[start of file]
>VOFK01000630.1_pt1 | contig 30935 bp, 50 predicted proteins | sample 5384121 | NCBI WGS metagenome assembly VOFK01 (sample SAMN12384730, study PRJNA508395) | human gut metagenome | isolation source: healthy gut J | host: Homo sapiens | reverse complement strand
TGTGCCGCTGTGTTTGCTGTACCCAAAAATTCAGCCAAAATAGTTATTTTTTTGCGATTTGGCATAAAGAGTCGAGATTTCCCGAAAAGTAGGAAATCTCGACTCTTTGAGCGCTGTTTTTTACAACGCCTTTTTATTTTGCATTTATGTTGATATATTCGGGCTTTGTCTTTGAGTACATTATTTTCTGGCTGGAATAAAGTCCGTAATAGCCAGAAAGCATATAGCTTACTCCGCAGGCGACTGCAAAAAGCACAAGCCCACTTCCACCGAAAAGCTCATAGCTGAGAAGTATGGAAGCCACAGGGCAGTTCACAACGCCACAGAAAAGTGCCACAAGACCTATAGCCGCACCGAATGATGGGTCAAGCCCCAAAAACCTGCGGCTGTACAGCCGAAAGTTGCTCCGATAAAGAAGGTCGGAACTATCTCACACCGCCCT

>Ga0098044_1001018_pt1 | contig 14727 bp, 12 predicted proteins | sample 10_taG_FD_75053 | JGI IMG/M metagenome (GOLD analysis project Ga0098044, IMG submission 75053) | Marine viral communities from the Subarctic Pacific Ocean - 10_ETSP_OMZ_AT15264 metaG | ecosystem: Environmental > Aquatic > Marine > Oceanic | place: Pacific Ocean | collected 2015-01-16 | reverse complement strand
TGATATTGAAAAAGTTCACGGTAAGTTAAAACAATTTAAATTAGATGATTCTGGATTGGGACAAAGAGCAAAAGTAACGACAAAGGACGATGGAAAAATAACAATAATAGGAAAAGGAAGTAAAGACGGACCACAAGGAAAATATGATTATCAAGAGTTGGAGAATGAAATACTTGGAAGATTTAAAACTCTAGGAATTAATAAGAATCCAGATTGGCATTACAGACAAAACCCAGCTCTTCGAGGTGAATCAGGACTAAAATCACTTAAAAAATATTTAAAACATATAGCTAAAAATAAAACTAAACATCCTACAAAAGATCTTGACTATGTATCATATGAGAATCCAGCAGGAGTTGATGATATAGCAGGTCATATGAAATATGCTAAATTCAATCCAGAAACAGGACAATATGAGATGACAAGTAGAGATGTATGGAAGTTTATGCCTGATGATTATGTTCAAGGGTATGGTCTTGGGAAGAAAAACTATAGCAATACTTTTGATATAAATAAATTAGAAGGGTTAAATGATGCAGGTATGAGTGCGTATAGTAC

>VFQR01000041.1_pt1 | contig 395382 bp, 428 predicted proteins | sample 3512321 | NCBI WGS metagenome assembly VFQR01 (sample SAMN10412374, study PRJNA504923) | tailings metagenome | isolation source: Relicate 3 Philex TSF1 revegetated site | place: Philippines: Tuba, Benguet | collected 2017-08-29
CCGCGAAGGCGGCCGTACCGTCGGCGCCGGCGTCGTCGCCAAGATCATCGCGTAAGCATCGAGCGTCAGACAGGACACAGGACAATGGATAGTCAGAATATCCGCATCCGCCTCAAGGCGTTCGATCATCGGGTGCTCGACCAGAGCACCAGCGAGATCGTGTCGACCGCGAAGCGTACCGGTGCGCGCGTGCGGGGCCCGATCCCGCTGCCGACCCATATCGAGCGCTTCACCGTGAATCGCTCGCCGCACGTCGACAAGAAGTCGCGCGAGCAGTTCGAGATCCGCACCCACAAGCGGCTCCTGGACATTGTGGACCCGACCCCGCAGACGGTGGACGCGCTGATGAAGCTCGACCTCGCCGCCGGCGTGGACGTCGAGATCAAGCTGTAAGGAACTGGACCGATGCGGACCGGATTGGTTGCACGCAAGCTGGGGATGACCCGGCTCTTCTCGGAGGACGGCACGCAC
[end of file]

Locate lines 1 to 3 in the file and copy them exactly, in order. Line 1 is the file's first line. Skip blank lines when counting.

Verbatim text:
>VOFK01000630.1_pt1 | contig 30935 bp, 50 predicted proteins | sample 5384121 | NCBI WGS metagenome assembly VOFK01 (sample SAMN12384730, study PRJNA508395) | human gut metagenome | isolation source: healthy gut J | host: Homo sapiens | reverse complement strand
TGTGCCGCTGTGTTTGCTGTACCCAAAAATTCAGCCAAAATAGTTATTTTTTTGCGATTTGGCATAAAGAGTCGAGATTTCCCGAAAAGTAGGAAATCTCGACTCTTTGAGCGCTGTTTTTTACAACGCCTTTTTATTTTGCATTTATGTTGATATATTCGGGCTTTGTCTTTGAGTACATTATTTTCTGGCTGGAATAAAGTCCGTAATAGCCAGAAAGCATATAGCTTACTCCGCAGGCGACTGCAAAAAGCACAAGCCCACTTCCACCGAAAAGCTCATAGCTGAGAAGTATGGAAGCCACAGGGCAGTTCACAACGCCACAGAAAAGTGCCACAAGACCTATAGCCGCACCGAATGATGGGTCAAGCCCCAAAAACCTGCGGCTGTACAGCCGAAAGTTGCTCCGATAAAGAAGGTCGGAACTATCTCACACCGCCCT

>Ga0098044_1001018_pt1 | contig 14727 bp, 12 predicted proteins | sample 10_taG_FD_75053 | JGI IMG/M metagenome (GOLD analysis project Ga0098044, IMG submission 75053) | Marine viral communities from the Subarctic Pacific Ocean - 10_ETSP_OMZ_AT15264 metaG | ecosystem: Environmental > Aquatic > Marine > Oceanic | place: Pacific Ocean | collected 2015-01-16 | reverse complement strand